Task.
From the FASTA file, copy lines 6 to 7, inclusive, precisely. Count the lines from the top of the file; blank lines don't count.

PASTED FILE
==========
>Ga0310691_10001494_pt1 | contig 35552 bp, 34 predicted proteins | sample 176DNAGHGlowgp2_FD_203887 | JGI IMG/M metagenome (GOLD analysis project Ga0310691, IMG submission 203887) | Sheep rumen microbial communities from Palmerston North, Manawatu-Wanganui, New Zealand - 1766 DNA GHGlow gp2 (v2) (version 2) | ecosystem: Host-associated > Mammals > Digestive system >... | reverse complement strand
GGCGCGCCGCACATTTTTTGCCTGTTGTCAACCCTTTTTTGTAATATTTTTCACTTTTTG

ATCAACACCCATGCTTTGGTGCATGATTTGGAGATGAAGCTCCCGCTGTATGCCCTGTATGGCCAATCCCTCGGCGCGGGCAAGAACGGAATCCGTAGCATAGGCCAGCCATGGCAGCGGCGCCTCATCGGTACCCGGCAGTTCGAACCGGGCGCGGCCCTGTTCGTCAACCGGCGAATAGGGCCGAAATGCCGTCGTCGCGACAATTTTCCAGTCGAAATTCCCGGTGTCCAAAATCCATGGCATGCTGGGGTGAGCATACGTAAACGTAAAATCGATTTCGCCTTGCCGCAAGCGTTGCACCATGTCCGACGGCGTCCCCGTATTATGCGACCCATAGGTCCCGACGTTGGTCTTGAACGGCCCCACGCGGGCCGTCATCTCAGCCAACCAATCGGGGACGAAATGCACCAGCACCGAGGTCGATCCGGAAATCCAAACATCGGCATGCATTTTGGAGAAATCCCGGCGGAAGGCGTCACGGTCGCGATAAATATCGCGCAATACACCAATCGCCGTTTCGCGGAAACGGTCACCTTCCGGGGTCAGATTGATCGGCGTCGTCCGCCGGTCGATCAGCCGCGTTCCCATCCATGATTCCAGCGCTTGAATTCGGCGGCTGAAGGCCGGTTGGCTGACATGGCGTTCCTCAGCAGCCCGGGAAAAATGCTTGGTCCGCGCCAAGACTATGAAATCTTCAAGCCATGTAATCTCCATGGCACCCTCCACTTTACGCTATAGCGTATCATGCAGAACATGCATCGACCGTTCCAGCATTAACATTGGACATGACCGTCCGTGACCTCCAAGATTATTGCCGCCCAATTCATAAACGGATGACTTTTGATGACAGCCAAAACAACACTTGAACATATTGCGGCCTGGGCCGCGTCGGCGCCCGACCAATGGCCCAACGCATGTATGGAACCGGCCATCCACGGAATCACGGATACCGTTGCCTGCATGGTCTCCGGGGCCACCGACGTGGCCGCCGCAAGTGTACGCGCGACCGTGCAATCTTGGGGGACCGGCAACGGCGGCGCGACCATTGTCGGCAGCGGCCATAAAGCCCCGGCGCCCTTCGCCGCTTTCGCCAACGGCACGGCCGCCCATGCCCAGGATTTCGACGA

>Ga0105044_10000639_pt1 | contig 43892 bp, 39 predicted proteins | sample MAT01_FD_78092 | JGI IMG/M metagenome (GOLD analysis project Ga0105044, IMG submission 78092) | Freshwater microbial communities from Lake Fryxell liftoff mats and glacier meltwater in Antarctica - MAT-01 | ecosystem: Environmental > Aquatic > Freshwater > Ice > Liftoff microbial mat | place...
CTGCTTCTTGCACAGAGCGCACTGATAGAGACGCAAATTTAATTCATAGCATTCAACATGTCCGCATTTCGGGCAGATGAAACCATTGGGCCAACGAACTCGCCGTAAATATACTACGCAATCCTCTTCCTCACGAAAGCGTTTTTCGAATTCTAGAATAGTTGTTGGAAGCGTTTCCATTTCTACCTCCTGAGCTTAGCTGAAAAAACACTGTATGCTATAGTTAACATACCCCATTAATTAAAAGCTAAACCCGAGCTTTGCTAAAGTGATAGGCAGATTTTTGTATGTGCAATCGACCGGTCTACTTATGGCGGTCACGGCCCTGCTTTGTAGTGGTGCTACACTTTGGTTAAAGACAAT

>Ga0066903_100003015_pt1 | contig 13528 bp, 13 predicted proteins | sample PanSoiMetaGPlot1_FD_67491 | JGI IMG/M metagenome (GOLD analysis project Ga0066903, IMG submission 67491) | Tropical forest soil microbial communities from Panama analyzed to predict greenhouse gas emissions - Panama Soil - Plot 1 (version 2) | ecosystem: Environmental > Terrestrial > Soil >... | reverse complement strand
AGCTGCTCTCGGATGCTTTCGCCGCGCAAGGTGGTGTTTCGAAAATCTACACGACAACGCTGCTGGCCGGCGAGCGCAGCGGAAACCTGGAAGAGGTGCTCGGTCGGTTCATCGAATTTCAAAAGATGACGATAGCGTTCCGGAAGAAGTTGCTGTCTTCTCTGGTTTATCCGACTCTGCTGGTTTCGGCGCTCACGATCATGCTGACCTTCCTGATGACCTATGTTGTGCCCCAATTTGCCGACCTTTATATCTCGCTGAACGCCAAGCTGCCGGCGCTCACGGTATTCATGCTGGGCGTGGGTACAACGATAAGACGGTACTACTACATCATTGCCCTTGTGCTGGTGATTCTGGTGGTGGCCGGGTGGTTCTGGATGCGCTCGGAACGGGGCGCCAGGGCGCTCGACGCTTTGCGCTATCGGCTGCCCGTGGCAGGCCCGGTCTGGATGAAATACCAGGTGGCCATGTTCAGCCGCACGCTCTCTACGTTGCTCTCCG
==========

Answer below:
>Ga0066903_100003015_pt1 | contig 13528 bp, 13 predicted proteins | sample PanSoiMetaGPlot1_FD_67491 | JGI IMG/M metagenome (GOLD analysis project Ga0066903, IMG submission 67491) | Tropical forest soil microbial communities from Panama analyzed to predict greenhouse gas emissions - Panama Soil - Plot 1 (version 2) | ecosystem: Environmental > Terrestrial > Soil >... | reverse complement strand
AGCTGCTCTCGGATGCTTTCGCCGCGCAAGGTGGTGTTTCGAAAATCTACACGACAACGCTGCTGGCCGGCGAGCGCAGCGGAAACCTGGAAGAGGTGCTCGGTCGGTTCATCGAATTTCAAAAGATGACGATAGCGTTCCGGAAGAAGTTGCTGTCTTCTCTGGTTTATCCGACTCTGCTGGTTTCGGCGCTCACGATCATGCTGACCTTCCTGATGACCTATGTTGTGCCCCAATTTGCCGACCTTTATATCTCGCTGAACGCCAAGCTGCCGGCGCTCACGGTATTCATGCTGGGCGTGGGTACAACGATAAGACGGTACTACTACATCATTGCCCTTGTGCTGGTGATTCTGGTGGTGGCCGGGTGGTTCTGGATGCGCTCGGAACGGGGCGCCAGGGCGCTCGACGCTTTGCGCTATCGGCTGCCCGTGGCAGGCCCGGTCTGGATGAAATACCAGGTGGCCATGTTCAGCCGCACGCTCTCTACGTTGCTCTCCG